By Miriam Shaviv
August 10, 2008
This week, I wrote about the serious security implications of the story of the little girl who got left behind at Ben-Gurion airport while her family flew on to Paris.
How, I asked, could an airplane take off from such a security-sensitive airport with luggage on board that did not belong to any passenger? Isn't this a basic security no-no?
Now it emerges that the same problem exists on planes coming into Israel. As Haim Watzman blogs:
Here I am stuck in New Jersey, while the four suitcases checked by me and Ilana are in flight. In other words, while security at Kennedy International Airport kept Ilana and me from bringing hand cream into the secure area, our luggage was allowed to fly on its own to Israel. If a terrorist wanted to blow up an airplane, would he rather use a jar of Ponds or a large valise?
Meanwhile, the American Federal Aviation Administration has uncovered other serious security flaws at Israeli airports:
The FAA cited a lack of proper supervision from civilian authorities as the major problem affecting flight safety. Among other findings, the FAA found that Ben-Gurion International Airport suffers from serious flight safety shortcomings and cited Israel's especially crowded airspace as a serious safety concern.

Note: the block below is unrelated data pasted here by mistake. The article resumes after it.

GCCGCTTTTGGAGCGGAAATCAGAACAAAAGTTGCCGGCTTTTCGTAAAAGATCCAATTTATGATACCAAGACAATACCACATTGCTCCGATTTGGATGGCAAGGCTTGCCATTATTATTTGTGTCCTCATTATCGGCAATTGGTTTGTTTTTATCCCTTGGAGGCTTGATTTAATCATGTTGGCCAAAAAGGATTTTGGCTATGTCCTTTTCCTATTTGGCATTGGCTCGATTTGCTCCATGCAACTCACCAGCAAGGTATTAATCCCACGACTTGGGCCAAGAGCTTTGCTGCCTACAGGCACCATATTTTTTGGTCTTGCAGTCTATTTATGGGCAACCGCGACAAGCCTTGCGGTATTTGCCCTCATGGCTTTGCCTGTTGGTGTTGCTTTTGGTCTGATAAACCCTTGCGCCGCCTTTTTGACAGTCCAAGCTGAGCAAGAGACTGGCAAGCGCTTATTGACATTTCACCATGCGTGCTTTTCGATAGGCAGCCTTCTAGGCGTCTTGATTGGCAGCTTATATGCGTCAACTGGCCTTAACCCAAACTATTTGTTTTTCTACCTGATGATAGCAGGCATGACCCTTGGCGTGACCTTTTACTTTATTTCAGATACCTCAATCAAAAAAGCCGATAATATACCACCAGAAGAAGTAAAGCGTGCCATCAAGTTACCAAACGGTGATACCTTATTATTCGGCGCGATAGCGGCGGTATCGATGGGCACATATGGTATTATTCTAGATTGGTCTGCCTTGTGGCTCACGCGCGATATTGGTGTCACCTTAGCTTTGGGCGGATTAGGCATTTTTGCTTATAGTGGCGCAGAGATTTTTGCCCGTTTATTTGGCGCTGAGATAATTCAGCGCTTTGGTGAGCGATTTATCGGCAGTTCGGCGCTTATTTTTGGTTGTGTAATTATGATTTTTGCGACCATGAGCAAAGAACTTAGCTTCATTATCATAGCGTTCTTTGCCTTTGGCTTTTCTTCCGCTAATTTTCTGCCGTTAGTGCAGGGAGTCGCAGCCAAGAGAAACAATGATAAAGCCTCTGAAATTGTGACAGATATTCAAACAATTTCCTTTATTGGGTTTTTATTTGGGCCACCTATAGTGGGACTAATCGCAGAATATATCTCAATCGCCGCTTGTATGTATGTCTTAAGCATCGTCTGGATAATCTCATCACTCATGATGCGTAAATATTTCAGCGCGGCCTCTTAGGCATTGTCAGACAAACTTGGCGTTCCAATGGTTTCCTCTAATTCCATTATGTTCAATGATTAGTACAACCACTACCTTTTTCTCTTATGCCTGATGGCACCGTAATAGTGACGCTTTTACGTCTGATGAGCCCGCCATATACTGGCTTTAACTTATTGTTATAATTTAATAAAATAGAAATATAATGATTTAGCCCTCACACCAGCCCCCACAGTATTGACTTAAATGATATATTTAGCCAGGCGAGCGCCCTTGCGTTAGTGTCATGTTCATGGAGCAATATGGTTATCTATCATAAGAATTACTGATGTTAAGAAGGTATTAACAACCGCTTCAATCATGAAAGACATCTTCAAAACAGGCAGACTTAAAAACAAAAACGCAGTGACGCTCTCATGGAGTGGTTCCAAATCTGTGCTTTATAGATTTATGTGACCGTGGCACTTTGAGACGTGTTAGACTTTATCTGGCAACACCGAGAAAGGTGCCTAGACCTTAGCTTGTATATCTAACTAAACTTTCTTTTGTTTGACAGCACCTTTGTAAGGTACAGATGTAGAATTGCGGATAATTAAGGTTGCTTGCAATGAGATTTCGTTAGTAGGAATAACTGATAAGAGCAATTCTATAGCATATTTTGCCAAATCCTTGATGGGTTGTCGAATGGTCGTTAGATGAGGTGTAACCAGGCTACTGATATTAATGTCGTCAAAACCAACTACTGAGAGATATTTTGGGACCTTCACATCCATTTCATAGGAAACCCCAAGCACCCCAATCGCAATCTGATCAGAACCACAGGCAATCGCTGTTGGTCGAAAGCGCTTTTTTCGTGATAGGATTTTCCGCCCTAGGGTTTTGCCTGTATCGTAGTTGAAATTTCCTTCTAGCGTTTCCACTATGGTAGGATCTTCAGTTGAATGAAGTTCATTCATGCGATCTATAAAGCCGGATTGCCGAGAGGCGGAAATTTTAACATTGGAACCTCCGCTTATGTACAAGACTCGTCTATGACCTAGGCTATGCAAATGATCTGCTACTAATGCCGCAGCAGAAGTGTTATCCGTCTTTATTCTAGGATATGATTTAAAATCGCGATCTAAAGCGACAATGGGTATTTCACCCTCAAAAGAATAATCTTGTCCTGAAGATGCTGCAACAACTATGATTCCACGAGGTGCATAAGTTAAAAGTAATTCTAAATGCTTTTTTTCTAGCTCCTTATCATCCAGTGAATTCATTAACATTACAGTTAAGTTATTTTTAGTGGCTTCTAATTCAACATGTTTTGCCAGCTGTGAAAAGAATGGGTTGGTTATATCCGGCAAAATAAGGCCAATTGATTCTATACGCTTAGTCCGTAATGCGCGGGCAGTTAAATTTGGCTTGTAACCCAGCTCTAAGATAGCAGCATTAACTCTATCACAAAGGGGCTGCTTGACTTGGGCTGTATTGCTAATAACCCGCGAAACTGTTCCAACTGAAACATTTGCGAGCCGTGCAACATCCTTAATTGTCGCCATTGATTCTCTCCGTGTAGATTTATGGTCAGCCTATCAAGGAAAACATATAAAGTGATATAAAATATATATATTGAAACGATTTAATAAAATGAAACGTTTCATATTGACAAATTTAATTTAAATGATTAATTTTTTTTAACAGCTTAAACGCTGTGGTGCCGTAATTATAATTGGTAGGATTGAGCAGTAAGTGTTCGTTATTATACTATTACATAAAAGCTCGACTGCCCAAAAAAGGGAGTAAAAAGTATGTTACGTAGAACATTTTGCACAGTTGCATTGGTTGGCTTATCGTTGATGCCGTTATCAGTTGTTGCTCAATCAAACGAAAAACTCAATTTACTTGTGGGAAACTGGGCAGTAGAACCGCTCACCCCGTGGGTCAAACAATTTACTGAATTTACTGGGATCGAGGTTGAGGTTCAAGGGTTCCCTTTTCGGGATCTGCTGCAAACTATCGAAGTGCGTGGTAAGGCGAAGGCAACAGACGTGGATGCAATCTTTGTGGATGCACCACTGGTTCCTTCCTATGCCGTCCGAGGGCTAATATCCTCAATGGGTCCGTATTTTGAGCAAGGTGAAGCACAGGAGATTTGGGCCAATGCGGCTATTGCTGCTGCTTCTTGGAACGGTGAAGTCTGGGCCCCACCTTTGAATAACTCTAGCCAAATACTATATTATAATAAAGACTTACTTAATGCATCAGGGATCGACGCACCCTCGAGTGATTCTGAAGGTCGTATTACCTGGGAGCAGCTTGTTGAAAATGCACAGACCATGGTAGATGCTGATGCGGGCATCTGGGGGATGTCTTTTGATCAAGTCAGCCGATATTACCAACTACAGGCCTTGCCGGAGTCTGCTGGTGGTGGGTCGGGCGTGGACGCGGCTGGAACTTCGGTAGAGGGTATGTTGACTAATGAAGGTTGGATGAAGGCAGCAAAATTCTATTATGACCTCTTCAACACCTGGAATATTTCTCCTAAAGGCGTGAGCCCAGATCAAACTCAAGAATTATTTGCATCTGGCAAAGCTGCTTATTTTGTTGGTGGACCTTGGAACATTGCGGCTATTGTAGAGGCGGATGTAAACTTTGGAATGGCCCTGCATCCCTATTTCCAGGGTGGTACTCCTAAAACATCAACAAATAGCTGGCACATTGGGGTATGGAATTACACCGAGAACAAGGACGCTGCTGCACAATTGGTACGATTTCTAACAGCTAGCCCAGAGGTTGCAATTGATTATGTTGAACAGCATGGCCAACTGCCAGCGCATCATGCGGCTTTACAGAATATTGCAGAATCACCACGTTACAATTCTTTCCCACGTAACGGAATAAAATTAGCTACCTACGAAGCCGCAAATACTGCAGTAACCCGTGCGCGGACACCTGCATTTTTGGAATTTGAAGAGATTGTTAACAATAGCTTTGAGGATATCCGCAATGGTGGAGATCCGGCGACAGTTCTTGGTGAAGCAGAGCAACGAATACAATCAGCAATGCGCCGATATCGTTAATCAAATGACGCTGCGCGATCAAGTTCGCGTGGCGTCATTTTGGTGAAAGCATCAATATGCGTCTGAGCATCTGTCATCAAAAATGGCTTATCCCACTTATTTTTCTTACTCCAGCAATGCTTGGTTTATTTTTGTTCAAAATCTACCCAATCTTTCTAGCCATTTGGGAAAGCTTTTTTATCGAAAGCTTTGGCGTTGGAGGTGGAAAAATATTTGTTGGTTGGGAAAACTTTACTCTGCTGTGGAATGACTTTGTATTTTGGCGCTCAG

The FAA critique comes after a civilian committee headed by former Israel Air Force Amos Lapidot issued findings a year ago highlighting severe shortcomings in flight safety at Israeli airports. The Lapidot public committee found that aviation safety in Israel is in a "catastrophic state."
The panel's final report criticized the infrastructure at Ben Gurion International Airport, legislation pertaining to the matter, and air traffic control systems, adding that Israel has not fully seen the technological developments of the last decades in the field of air traffic control. They called to increase supervision on air traffic control systems, and to better train the controllers, many of whom do not always speak in English or use the proper terminology.
Amos Lapidot resigned from his post as head of the committee in charge of examining flight safety two months ago, reportedly because the committee would not implement his recommendations.
The FAA is due to submit its final report in just under 90 days. There is a possibility that it will severely reduce the number of flights on the US-Israel route.
While I, of-course, in no way wish to see Israel suffering an economic blow, perhaps the threat of losing so much money and making it difficult to travel to America will be more effective than the "mere" threat of a catastrophic loss of human life - and those responsible will implement some urgent solutions.